How Instacart’s new ad products disrupt grocers while strengthening brand relationships

Instacart Ads for CPGs brings customers closer to brands, but grocers could get left in the dust.

Last week, Instacart, the platform that offers grocery delivery and pick-up from local stores, announced new Instacart Ads products that boost CPG brand exposure to customers. The new products include brand pages and display ads available through Instacart’s Ads Manager portal, providing reporting for brands through data insights and shopping behaviors on Instacart.

Brands can then use these insights to identify advertising goals, set budgets and bid for Sponsored Products on Instacart.

Why we care. These new ad tools and brand pages presumably put CPG brands in the driver’s seat, allowing them to speak more directly to customers. 

The problem is that retail grocers are at risk of getting left out in this relationship. And as with any other single ad environment, it also creates the potential for a bidding war between competitors. Instacart wins in both scenarios.

Grocer-agnostic consumers. The new data that brands gain through Instacart are grocer-agnostic. It turns out that in the competitive landscape helped along by digital disruptors like Instacart, many consumers similarly don’t care who their grocer is.

Sean Turner, chief technology officer for digital loyalty platform Swiftly, points to a recent study specifically about Instacart users, finding that 43% would stick with Instacart if the retailer they used left the platform. They’d just find another grocer who uses Instacart.

“Instacart has eroded brand loyalty to retailers,” Turner said.

Widespread disruption for retailer grocers. It’s a big word for “getting in the way and disrupting” – disintermediation. But this is just what Instacart has been doing in recent years.

“Instacart was initially helpful for grocers without the resources to scale up and meet customer demand quickly to drive incremental volume,” said Turner. “But Instacart is ultimately hurting these grocers by disintermediating the customer relationship and taking the digital advertising dollars that rightfully belong to the retailer in the process.”

Owning the customer relationship. All is not lost if grocers make customer relationships a priority, especially with the digital experience. Retailers big and small that, instead, outsource these experiences, will lose control of their own destinies.

Read more: Best Buy announces in-house ad network Best Buy Ads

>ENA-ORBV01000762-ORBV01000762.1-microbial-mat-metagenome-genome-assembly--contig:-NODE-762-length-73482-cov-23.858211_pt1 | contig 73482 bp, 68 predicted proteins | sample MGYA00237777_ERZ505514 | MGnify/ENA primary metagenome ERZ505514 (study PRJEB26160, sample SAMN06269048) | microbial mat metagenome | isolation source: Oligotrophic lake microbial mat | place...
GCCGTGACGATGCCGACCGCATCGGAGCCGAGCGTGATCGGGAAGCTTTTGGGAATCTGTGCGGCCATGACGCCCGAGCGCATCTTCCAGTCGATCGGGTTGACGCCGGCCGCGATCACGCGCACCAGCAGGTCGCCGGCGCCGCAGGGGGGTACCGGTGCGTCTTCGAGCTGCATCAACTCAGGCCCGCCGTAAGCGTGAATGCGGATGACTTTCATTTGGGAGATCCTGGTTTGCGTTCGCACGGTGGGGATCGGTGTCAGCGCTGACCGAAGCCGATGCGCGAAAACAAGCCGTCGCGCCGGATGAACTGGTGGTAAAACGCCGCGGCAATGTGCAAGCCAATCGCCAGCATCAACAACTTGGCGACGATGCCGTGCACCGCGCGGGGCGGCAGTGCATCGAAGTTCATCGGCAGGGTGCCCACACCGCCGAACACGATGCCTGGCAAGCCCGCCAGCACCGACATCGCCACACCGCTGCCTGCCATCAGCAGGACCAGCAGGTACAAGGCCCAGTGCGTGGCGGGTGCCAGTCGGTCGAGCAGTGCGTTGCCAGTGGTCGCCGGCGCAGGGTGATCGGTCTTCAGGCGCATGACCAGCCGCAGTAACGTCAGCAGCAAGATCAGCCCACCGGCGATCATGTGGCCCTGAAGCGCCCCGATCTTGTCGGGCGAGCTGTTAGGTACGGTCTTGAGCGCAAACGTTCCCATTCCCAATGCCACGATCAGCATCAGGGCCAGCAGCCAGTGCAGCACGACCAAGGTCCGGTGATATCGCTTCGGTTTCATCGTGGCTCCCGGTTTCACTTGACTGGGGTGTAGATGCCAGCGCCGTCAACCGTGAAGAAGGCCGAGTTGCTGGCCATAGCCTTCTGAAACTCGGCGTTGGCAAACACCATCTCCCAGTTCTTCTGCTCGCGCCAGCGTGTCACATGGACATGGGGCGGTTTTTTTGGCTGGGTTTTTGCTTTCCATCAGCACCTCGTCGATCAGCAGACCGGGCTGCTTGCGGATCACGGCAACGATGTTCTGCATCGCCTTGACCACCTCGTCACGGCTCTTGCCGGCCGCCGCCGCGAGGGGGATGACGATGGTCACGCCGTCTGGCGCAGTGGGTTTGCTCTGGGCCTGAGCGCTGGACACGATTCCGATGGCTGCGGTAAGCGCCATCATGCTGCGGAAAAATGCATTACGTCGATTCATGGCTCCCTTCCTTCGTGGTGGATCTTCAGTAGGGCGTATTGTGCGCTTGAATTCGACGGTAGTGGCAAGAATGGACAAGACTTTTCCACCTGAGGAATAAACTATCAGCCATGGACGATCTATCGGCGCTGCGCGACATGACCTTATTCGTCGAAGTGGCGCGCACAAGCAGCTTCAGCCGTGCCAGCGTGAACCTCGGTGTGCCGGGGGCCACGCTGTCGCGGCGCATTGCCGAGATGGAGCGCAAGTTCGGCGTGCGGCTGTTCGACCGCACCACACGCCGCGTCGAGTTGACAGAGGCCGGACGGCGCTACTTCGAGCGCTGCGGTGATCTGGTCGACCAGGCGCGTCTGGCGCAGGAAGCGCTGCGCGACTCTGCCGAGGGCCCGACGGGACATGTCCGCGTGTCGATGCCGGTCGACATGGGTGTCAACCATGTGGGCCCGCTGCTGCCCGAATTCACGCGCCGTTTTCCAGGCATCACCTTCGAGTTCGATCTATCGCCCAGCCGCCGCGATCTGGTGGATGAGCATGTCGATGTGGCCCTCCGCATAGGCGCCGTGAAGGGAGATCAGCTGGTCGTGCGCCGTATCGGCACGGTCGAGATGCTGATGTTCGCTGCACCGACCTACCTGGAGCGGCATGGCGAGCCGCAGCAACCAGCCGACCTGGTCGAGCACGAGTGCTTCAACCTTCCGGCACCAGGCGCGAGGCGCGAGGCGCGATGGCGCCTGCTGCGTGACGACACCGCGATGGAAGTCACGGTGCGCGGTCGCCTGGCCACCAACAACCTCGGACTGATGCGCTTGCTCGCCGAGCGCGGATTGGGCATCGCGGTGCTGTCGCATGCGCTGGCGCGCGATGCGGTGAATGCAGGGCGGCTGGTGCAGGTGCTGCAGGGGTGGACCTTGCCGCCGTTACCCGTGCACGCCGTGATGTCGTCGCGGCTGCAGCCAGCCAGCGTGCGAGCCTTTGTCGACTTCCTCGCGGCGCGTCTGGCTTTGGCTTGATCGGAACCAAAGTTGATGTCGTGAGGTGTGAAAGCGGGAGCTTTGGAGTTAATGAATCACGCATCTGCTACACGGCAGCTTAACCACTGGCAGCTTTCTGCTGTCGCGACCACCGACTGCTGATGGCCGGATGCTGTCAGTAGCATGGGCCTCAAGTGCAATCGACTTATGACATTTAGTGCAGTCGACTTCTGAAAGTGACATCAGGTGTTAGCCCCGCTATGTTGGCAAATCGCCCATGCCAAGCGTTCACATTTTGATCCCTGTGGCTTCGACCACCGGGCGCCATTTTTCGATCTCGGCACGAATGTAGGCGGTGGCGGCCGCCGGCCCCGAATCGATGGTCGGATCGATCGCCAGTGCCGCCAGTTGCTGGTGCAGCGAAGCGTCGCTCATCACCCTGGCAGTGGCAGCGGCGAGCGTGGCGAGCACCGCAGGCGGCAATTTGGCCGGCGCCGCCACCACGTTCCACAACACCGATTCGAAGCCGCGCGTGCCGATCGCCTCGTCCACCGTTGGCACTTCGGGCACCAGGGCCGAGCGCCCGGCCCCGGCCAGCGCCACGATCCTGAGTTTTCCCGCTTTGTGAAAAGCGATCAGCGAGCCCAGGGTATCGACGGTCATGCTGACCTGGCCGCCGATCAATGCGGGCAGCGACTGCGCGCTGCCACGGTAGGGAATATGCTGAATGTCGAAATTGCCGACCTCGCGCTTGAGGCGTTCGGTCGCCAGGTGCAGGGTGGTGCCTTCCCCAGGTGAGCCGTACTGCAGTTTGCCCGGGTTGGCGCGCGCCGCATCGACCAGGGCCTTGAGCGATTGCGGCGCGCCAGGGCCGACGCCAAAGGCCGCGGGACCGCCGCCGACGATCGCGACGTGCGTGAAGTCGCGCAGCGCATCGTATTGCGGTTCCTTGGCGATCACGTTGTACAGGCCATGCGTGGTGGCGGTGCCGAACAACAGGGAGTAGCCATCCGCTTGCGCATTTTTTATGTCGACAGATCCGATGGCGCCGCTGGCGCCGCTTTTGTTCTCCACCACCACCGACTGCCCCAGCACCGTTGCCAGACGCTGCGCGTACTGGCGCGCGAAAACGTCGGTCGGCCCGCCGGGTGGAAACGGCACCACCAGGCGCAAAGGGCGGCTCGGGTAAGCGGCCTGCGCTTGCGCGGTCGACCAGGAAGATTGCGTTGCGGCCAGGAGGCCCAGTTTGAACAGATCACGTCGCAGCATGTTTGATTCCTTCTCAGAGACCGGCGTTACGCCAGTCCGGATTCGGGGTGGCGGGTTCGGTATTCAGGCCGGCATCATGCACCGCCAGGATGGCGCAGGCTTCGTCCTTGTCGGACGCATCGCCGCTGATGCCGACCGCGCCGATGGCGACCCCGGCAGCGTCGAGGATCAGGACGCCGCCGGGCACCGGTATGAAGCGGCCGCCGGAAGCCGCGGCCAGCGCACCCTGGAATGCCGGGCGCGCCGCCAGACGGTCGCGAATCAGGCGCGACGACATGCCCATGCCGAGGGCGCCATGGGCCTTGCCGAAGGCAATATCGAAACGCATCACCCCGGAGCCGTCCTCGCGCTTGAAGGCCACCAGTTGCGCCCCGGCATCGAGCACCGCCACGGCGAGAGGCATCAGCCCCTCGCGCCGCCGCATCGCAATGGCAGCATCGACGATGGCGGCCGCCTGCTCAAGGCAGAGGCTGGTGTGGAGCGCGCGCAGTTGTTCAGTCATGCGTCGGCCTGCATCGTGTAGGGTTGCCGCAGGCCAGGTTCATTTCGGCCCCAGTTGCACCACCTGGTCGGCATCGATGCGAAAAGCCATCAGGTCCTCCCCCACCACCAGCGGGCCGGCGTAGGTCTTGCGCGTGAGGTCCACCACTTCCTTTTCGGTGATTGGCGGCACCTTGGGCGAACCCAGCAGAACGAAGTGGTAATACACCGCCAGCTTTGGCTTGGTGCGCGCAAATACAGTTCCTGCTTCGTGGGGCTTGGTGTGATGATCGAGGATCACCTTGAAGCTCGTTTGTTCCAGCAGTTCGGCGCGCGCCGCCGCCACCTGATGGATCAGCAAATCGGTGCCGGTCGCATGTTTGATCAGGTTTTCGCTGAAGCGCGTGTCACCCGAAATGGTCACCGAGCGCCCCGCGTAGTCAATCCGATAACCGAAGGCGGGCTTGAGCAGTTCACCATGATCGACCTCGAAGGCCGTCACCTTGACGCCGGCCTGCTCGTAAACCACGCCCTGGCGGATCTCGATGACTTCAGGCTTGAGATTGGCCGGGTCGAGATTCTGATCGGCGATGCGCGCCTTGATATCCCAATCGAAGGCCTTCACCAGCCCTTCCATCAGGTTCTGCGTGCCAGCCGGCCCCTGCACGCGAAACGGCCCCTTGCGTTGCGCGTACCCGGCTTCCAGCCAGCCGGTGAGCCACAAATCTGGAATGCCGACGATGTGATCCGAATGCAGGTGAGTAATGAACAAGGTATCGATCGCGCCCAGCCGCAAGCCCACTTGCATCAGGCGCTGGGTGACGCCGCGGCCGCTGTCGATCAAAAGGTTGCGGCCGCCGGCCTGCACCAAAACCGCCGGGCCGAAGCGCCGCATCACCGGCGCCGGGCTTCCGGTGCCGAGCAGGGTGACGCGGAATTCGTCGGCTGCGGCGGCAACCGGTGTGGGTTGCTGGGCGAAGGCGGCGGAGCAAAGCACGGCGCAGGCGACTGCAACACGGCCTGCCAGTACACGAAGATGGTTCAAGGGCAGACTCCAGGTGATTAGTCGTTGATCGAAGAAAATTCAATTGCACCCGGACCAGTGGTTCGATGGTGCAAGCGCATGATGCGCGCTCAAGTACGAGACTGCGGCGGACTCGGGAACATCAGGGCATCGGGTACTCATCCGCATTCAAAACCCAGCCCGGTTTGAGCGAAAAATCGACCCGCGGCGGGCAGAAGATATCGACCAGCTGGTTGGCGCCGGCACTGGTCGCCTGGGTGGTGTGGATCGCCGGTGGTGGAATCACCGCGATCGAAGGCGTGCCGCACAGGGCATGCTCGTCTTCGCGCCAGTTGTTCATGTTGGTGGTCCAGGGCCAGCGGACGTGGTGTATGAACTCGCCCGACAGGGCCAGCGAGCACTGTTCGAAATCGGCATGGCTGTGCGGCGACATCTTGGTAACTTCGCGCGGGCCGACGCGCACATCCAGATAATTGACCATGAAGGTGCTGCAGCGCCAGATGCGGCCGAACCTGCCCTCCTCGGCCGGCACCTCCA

“This year, the grocers that rise to the top will be those that own the digital relationships with their customers and give CPG brands the ability to offer dynamic ad placements giving customers an ultra-personalized shopping experience both online and in-store,” Turner explained.

Improving ad experience. Big brands will always be in competition for brand reach and sales. They want to advertise, and those dollars will go to the retailer, publisher or third-party seller that can provide those advertising opportunities.

In this way, Instacart’s ad play is the other side of the coin to big box brick-and-mortar retailers like Best Buy and Walgreens who have launched in-house advertising services.

“Instacart is positioning itself as a solution to competitors while continuing its mission to become a retailer,” said Turner. “We can see this with its strategic technology acquisitions over the past year, its emphasis on building robotic warehouses, and most recently, its expansion of digital advertising tools.”

He added, “The delivery company is strengthening its relationships with CPG brands to monetize Instacart’s digital relationship with the grocer’s customers. By allowing Instacart into their doors, grocers may lose their ability to leverage relationships with CPG partners and monetize retail media opportunities.”

The post How Instacart’s new ad products disrupt grocers while strengthening brand relationships appeared first on MarTech.


About The Author

Chris Wood draws on over 15 years of reporting experience as a B2B editor and journalist. At DMN, he served as associate editor, offering original analysis on the evolving marketing tech landscape. He has interviewed leaders in tech and policy, from Canva CEO Melanie Perkins, to former Cisco CEO John Chambers, and Vivek Kundra, appointed by Barack Obama as the country’s first federal CIO. He is especially interested in how new technologies, including voice and blockchain, are disrupting the marketing world as we know it. In 2019, he moderated a panel on “innovation theater” at Fintech Inn, in Vilnius. In addition to his marketing-focused reporting in industry trades like Robotics Trends, Modern Brewery Age and AdNation News, Wood has also written for KIRKUS, and contributes fiction, criticism and poetry to several leading book blogs. He studied English at Fairfield University, and was born in Springfield, Massachusetts. He lives in New York.